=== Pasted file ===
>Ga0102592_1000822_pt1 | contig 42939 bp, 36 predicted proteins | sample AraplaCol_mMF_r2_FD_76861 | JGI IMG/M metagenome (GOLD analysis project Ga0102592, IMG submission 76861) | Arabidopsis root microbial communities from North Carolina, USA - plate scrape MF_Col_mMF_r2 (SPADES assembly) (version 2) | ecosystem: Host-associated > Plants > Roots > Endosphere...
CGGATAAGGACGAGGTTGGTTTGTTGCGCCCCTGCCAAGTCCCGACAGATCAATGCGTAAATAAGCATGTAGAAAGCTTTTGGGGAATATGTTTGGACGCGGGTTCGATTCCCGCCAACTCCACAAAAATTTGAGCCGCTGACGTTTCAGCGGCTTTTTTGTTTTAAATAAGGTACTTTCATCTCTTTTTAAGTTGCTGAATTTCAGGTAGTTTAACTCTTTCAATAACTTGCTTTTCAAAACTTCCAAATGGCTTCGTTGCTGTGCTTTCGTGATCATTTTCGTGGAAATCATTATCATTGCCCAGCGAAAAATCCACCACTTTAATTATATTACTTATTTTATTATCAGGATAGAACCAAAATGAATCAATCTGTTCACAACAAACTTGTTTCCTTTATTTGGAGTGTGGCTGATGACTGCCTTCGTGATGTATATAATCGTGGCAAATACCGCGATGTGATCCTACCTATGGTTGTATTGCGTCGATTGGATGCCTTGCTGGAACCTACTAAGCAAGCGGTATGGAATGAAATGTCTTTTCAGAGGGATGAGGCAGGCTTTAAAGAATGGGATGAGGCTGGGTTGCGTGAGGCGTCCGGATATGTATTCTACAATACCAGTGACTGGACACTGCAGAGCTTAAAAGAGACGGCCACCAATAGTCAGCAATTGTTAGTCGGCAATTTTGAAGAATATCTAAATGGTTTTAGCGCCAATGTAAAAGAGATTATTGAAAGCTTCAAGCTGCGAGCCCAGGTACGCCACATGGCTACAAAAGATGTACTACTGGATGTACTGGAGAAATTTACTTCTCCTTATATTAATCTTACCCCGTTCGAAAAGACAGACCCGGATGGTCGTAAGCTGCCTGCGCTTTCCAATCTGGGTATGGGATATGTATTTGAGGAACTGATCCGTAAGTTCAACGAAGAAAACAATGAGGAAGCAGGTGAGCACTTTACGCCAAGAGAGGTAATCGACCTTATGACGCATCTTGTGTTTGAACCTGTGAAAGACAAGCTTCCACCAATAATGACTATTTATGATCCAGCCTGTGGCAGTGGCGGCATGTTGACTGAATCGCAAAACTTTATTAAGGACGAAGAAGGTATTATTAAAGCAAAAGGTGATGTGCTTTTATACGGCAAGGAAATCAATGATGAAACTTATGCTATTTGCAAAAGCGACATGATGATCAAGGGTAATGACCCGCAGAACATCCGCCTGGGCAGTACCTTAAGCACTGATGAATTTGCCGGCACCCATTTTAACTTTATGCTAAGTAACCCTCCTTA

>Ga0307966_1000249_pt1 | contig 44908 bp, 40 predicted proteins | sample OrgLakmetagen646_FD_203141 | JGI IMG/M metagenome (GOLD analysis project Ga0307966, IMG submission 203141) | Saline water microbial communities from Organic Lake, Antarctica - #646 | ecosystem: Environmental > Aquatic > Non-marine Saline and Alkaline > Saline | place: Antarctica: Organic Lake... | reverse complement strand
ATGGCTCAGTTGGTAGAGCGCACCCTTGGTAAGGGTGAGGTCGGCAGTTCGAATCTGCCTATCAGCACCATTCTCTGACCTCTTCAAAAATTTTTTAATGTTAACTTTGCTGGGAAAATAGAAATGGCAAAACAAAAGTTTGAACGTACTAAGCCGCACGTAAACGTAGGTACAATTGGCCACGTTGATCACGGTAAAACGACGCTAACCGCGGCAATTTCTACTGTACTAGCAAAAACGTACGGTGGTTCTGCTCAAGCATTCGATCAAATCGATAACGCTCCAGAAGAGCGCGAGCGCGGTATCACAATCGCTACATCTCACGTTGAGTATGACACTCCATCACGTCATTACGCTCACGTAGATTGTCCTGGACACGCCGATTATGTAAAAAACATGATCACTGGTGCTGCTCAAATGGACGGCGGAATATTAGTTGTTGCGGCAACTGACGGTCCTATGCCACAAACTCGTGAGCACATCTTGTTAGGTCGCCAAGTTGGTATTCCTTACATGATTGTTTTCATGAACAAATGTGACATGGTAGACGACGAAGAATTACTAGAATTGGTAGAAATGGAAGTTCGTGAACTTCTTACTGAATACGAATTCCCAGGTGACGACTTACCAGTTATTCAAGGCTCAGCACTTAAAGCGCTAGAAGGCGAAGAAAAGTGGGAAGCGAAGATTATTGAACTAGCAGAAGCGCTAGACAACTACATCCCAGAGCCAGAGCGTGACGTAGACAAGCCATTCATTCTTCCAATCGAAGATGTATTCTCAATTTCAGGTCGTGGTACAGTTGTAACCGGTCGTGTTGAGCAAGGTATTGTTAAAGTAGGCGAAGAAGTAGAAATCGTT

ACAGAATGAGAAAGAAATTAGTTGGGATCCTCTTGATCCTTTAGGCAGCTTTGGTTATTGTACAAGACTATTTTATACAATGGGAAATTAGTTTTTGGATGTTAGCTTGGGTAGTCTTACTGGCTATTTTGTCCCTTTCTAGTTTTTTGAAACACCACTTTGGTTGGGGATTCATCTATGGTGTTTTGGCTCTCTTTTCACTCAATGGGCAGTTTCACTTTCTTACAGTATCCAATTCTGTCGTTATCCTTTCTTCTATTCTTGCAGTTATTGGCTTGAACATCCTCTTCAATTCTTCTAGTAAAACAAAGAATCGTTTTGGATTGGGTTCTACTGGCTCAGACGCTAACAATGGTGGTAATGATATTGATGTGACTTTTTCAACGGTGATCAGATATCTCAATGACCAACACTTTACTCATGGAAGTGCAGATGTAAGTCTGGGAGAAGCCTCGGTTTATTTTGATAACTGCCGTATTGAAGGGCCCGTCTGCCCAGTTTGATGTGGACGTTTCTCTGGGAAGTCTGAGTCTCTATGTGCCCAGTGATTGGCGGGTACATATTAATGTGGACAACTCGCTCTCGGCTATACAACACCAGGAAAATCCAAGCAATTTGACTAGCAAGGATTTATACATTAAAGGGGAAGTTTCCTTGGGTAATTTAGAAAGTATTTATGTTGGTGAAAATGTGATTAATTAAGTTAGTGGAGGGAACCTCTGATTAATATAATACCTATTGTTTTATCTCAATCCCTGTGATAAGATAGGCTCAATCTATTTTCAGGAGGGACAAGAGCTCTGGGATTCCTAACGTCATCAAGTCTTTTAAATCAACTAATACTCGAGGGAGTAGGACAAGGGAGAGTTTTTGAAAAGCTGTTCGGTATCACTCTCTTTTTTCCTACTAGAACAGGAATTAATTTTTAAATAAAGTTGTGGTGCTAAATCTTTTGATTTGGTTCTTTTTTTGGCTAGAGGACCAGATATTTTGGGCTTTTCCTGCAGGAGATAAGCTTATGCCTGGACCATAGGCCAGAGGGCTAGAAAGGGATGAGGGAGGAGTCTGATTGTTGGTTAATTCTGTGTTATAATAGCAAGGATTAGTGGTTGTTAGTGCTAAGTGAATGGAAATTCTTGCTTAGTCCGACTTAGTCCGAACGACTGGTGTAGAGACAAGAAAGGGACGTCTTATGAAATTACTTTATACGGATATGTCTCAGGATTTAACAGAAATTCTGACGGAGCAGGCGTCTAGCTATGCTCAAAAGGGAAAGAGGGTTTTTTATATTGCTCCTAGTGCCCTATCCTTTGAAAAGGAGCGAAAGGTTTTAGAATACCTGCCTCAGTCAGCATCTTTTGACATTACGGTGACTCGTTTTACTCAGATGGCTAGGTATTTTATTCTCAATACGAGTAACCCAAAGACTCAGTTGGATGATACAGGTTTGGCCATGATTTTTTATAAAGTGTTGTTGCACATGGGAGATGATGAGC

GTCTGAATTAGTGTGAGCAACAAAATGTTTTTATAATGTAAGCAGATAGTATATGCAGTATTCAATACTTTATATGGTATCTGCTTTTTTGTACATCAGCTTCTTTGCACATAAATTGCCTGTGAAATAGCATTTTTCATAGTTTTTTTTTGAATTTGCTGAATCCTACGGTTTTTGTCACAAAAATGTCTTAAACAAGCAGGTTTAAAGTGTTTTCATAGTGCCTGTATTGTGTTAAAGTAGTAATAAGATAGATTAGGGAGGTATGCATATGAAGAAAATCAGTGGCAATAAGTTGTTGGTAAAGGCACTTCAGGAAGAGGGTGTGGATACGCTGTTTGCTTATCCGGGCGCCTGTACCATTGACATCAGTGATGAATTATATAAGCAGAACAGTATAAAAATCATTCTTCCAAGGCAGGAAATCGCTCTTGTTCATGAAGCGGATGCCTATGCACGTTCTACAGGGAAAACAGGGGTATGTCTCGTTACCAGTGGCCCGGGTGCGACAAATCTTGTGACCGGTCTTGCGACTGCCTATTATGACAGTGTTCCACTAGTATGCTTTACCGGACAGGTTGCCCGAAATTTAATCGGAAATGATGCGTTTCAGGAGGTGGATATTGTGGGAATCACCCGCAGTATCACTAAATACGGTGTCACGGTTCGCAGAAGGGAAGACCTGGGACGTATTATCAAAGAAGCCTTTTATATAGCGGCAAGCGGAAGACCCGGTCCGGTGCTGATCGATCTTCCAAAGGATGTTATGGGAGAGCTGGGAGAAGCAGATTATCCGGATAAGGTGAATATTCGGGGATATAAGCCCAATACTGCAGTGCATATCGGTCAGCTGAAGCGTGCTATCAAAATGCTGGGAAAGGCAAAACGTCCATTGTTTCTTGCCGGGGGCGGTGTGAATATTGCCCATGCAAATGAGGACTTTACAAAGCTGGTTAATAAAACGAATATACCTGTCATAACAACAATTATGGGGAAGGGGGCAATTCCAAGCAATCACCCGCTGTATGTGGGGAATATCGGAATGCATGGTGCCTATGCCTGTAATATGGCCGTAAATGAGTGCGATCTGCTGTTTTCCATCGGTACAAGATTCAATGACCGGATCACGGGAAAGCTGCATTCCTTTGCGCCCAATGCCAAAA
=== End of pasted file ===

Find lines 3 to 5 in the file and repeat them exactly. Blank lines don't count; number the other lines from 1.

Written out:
>Ga0307966_1000249_pt1 | contig 44908 bp, 40 predicted proteins | sample OrgLakmetagen646_FD_203141 | JGI IMG/M metagenome (GOLD analysis project Ga0307966, IMG submission 203141) | Saline water microbial communities from Organic Lake, Antarctica - #646 | ecosystem: Environmental > Aquatic > Non-marine Saline and Alkaline > Saline | place: Antarctica: Organic Lake... | reverse complement strand
ATGGCTCAGTTGGTAGAGCGCACCCTTGGTAAGGGTGAGGTCGGCAGTTCGAATCTGCCTATCAGCACCATTCTCTGACCTCTTCAAAAATTTTTTAATGTTAACTTTGCTGGGAAAATAGAAATGGCAAAACAAAAGTTTGAACGTACTAAGCCGCACGTAAACGTAGGTACAATTGGCCACGTTGATCACGGTAAAACGACGCTAACCGCGGCAATTTCTACTGTACTAGCAAAAACGTACGGTGGTTCTGCTCAAGCATTCGATCAAATCGATAACGCTCCAGAAGAGCGCGAGCGCGGTATCACAATCGCTACATCTCACGTTGAGTATGACACTCCATCACGTCATTACGCTCACGTAGATTGTCCTGGACACGCCGATTATGTAAAAAACATGATCACTGGTGCTGCTCAAATGGACGGCGGAATATTAGTTGTTGCGGCAACTGACGGTCCTATGCCACAAACTCGTGAGCACATCTTGTTAGGTCGCCAAGTTGGTATTCCTTACATGATTGTTTTCATGAACAAATGTGACATGGTAGACGACGAAGAATTACTAGAATTGGTAGAAATGGAAGTTCGTGAACTTCTTACTGAATACGAATTCCCAGGTGACGACTTACCAGTTATTCAAGGCTCAGCACTTAAAGCGCTAGAAGGCGAAGAAAAGTGGGAAGCGAAGATTATTGAACTAGCAGAAGCGCTAGACAACTACATCCCAGAGCCAGAGCGTGACGTAGACAAGCCATTCATTCTTCCAATCGAAGATGTATTCTCAATTTCAGGTCGTGGTACAGTTGTAACCGGTCGTGTTGAGCAAGGTATTGTTAAAGTAGGCGAAGAAGTAGAAATCGTT

ACAGAATGAGAAAGAAATTAGTTGGGATCCTCTTGATCCTTTAGGCAGCTTTGGTTATTGTACAAGACTATTTTATACAATGGGAAATTAGTTTTTGGATGTTAGCTTGGGTAGTCTTACTGGCTATTTTGTCCCTTTCTAGTTTTTTGAAACACCACTTTGGTTGGGGATTCATCTATGGTGTTTTGGCTCTCTTTTCACTCAATGGGCAGTTTCACTTTCTTACAGTATCCAATTCTGTCGTTATCCTTTCTTCTATTCTTGCAGTTATTGGCTTGAACATCCTCTTCAATTCTTCTAGTAAAACAAAGAATCGTTTTGGATTGGGTTCTACTGGCTCAGACGCTAACAATGGTGGTAATGATATTGATGTGACTTTTTCAACGGTGATCAGATATCTCAATGACCAACACTTTACTCATGGAAGTGCAGATGTAAGTCTGGGAGAAGCCTCGGTTTATTTTGATAACTGCCGTATTGAAGGGCCCGTCTGCCCAGTTTGATGTGGACGTTTCTCTGGGAAGTCTGAGTCTCTATGTGCCCAGTGATTGGCGGGTACATATTAATGTGGACAACTCGCTCTCGGCTATACAACACCAGGAAAATCCAAGCAATTTGACTAGCAAGGATTTATACATTAAAGGGGAAGTTTCCTTGGGTAATTTAGAAAGTATTTATGTTGGTGAAAATGTGATTAATTAAGTTAGTGGAGGGAACCTCTGATTAATATAATACCTATTGTTTTATCTCAATCCCTGTGATAAGATAGGCTCAATCTATTTTCAGGAGGGACAAGAGCTCTGGGATTCCTAACGTCATCAAGTCTTTTAAATCAACTAATACTCGAGGGAGTAGGACAAGGGAGAGTTTTTGAAAAGCTGTTCGGTATCACTCTCTTTTTTCCTACTAGAACAGGAATTAATTTTTAAATAAAGTTGTGGTGCTAAATCTTTTGATTTGGTTCTTTTTTTGGCTAGAGGACCAGATATTTTGGGCTTTTCCTGCAGGAGATAAGCTTATGCCTGGACCATAGGCCAGAGGGCTAGAAAGGGATGAGGGAGGAGTCTGATTGTTGGTTAATTCTGTGTTATAATAGCAAGGATTAGTGGTTGTTAGTGCTAAGTGAATGGAAATTCTTGCTTAGTCCGACTTAGTCCGAACGACTGGTGTAGAGACAAGAAAGGGACGTCTTATGAAATTACTTTATACGGATATGTCTCAGGATTTAACAGAAATTCTGACGGAGCAGGCGTCTAGCTATGCTCAAAAGGGAAAGAGGGTTTTTTATATTGCTCCTAGTGCCCTATCCTTTGAAAAGGAGCGAAAGGTTTTAGAATACCTGCCTCAGTCAGCATCTTTTGACATTACGGTGACTCGTTTTACTCAGATGGCTAGGTATTTTATTCTCAATACGAGTAACCCAAAGACTCAGTTGGATGATACAGGTTTGGCCATGATTTTTTATAAAGTGTTGTTGCACATGGGAGATGATGAGC